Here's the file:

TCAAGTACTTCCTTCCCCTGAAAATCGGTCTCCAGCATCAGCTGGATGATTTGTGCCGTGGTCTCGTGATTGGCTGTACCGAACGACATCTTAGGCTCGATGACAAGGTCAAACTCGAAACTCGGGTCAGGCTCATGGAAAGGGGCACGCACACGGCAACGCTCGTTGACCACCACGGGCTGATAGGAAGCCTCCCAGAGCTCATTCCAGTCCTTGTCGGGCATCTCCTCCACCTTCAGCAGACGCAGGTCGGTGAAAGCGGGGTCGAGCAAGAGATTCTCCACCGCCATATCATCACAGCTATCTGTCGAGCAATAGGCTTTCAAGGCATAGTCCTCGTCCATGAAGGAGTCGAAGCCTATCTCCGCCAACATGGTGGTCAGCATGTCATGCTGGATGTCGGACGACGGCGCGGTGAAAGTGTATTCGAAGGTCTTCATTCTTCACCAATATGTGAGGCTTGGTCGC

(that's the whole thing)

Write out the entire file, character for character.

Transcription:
TCAAGTACTTCCTTCCCCTGAAAATCGGTCTCCAGCATCAGCTGGATGATTTGTGCCGTGGTCTCGTGATTGGCTGTACCGAACGACATCTTAGGCTCGATGACAAGGTCAAACTCGAAACTCGGGTCAGGCTCATGGAAAGGGGCACGCACACGGCAACGCTCGTTGACCACCACGGGCTGATAGGAAGCCTCCCAGAGCTCATTCCAGTCCTTGTCGGGCATCTCCTCCACCTTCAGCAGACGCAGGTCGGTGAAAGCGGGGTCGAGCAAGAGATTCTCCACCGCCATATCATCACAGCTATCTGTCGAGCAATAGGCTTTCAAGGCATAGTCCTCGTCCATGAAGGAGTCGAAGCCTATCTCCGCCAACATGGTGGTCAGCATGTCATGCTGGATGTCGGACGACGGCGCGGTGAAAGTGTATTCGAAGGTCTTCATTCTTCACCAATATGTGAGGCTTGGTCGC